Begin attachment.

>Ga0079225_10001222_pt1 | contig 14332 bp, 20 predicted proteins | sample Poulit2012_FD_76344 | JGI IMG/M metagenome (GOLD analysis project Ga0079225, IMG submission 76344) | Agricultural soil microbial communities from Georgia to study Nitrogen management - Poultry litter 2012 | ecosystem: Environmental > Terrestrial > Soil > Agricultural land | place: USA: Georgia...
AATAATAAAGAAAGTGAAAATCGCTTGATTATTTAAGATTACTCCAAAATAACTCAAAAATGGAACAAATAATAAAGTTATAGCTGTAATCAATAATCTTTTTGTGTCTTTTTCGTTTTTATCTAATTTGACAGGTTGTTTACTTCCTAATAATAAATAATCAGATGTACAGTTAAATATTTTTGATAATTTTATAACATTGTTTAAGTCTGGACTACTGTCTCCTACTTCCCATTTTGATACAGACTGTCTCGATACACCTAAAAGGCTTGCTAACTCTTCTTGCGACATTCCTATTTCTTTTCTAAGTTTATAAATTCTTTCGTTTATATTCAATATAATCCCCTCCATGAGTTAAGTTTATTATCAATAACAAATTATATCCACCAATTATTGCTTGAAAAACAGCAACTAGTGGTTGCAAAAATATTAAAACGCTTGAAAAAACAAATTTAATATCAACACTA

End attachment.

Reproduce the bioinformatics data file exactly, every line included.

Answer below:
>Ga0079225_10001222_pt1 | contig 14332 bp, 20 predicted proteins | sample Poulit2012_FD_76344 | JGI IMG/M metagenome (GOLD analysis project Ga0079225, IMG submission 76344) | Agricultural soil microbial communities from Georgia to study Nitrogen management - Poultry litter 2012 | ecosystem: Environmental > Terrestrial > Soil > Agricultural land | place: USA: Georgia...
AATAATAAAGAAAGTGAAAATCGCTTGATTATTTAAGATTACTCCAAAATAACTCAAAAATGGAACAAATAATAAAGTTATAGCTGTAATCAATAATCTTTTTGTGTCTTTTTCGTTTTTATCTAATTTGACAGGTTGTTTACTTCCTAATAATAAATAATCAGATGTACAGTTAAATATTTTTGATAATTTTATAACATTGTTTAAGTCTGGACTACTGTCTCCTACTTCCCATTTTGATACAGACTGTCTCGATACACCTAAAAGGCTTGCTAACTCTTCTTGCGACATTCCTATTTCTTTTCTAAGTTTATAAATTCTTTCGTTTATATTCAATATAATCCCCTCCATGAGTTAAGTTTATTATCAATAACAAATTATATCCACCAATTATTGCTTGAAAAACAGCAACTAGTGGTTGCAAAAATATTAAAACGCTTGAAAAAACAAATTTAATATCAACACTA